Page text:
On Monday of this week (March 23, 2015), Mrs. Sarah Schlussel, a Montverde Academy Upper-school Biology teacher, along with former MVA Upper-school Biology Chair Phil Prescott (now MVA’s US Religious and Bible Studies teacher), accompanied several members of Mrs. Schlussel’s biology class on a science field trip to Sarasota, Florida, to attend the Mote Marine Laboratory. Once on location at the research site, MVA US Biology students measured, and recorded data related to their tagging and collecting genetic samples of sharks!

According its website, the various learning-research locations of Mote consists of “…scientists, explorers and stewards of the ocean. Driven by research, education and excitement we work to create a better environment for ourselves and our children… Originally focused on sharks, our research has expanded to include studies of human cancer using marine models, the effects of man-made and natural toxins on humans and on the environment, the health of wild fisheries, developing sustainable and successful fish restocking techniques and food production technologies and the development of ocean technology to help us better understand the health of the environment. Our research programs also focus on understanding the population dynamics of manatees, dolphins, sea turtles, sharks and coral reefs and on conservation and restoration efforts related to these species and ecosystems. The ocean is our passion. And science is our catalyst to help our oceans heal, thrive and continue to be havens of sustainable life, life-improving science and life-giving solutions.”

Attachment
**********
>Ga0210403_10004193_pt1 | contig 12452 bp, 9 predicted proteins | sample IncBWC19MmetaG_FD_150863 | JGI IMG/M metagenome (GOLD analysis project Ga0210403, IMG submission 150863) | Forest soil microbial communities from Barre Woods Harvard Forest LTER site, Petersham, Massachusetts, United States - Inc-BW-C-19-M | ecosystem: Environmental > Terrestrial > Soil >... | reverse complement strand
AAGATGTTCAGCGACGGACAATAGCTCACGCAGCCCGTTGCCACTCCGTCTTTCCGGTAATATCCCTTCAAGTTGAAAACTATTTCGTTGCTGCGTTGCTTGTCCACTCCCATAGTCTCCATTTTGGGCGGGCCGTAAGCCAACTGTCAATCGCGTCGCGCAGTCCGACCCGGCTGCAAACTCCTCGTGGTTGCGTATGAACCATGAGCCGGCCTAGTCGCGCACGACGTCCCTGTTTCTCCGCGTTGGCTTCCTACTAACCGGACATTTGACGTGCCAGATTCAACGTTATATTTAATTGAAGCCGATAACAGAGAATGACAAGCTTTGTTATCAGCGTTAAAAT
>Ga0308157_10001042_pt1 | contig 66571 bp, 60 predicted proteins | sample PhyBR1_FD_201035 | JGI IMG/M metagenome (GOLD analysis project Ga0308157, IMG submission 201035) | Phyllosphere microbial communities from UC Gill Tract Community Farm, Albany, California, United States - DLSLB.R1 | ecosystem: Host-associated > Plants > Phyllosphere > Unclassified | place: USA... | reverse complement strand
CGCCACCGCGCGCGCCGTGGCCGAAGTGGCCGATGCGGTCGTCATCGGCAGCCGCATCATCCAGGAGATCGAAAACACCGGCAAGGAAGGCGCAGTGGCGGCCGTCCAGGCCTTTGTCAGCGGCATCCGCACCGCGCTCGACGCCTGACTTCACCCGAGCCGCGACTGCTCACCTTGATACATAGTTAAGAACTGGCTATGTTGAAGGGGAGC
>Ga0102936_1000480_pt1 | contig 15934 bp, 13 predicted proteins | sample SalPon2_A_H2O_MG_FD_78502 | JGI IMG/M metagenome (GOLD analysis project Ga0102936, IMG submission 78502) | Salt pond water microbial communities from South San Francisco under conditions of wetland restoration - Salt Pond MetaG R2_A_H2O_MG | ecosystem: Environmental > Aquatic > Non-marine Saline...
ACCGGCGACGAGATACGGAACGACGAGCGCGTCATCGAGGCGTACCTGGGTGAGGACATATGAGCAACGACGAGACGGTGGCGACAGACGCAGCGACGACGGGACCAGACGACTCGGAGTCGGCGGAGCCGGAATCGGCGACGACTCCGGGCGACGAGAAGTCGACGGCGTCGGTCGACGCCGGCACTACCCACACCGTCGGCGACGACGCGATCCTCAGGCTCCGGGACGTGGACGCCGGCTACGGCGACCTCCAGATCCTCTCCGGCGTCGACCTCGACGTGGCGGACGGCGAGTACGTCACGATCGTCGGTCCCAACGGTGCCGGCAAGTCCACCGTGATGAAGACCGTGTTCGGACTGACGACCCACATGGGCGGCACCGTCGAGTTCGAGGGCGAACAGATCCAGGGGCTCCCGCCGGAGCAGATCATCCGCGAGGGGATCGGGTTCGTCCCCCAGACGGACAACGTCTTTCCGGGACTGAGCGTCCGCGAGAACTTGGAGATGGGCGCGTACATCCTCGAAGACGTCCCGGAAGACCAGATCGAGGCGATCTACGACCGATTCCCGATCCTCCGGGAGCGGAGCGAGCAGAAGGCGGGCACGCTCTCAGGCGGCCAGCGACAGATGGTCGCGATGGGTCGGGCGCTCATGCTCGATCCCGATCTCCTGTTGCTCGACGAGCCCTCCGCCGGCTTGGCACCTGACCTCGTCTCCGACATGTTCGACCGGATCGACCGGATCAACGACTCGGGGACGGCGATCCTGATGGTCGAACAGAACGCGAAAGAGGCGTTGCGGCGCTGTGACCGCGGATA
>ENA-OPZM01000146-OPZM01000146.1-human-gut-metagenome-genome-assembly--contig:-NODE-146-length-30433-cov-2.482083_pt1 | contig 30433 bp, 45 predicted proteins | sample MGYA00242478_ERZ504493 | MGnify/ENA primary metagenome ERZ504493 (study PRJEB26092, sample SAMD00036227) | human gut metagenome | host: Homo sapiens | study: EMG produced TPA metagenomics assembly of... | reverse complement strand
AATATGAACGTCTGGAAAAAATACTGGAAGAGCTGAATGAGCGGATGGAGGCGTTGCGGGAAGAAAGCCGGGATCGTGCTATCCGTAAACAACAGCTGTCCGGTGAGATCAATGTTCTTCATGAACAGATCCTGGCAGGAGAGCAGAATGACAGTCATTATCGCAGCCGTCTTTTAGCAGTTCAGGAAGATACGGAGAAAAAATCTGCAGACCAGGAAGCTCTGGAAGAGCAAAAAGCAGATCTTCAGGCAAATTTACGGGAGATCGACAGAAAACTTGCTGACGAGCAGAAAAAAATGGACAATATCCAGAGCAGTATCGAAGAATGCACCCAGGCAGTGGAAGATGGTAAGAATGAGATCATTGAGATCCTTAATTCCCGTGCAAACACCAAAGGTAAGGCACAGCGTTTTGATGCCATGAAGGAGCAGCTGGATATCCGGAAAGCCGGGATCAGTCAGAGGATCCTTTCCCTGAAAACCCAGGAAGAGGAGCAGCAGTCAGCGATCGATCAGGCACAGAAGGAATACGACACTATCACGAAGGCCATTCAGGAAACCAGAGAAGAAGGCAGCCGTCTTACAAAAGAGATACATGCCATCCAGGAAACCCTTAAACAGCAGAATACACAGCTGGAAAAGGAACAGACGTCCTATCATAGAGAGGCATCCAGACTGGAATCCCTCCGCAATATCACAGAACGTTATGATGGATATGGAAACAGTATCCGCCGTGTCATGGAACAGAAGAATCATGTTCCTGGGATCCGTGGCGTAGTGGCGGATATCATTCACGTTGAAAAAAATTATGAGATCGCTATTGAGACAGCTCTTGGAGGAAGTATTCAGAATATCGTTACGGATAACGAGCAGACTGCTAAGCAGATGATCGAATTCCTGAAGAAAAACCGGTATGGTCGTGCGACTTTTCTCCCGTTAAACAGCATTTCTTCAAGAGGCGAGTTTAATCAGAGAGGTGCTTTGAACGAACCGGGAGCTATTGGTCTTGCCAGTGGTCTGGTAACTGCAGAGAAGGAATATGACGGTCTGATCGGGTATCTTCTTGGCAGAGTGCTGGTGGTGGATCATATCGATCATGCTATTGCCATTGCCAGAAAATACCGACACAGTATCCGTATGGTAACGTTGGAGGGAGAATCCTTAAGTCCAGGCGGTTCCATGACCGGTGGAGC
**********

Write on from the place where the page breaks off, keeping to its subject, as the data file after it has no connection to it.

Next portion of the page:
The following links will direct you to Mote’s site-specific research locations:

Mrs. Schlussel was pleased with what her class was able to accomplish in their day of research taking part in the off-campus science field trip at the Sarasota-Base Campus of Mote.  Yesterday,  Mrs. Schlussel informed Montverde Communications, “ I took 7 of the 9 AP Biology students with me, Phil Prescott went along. We went to Mote Marine Lab and boarded a research vessel. We dropped 8 bait lines and waited. We retrieved them and over the course of the day caught and tagged 5 sharks. We caught a great hammerhead, a bull shark, two blacktip sharks and one spinner shark. The students participated in every aspect of the research from setting the bait lines, to reeling in the sharks, to measuring and recording data, to tagging and collecting genetic samples. After the trip we were able to tour the research facility and the aquarium before heading home. For a day, the students were marine biologists!”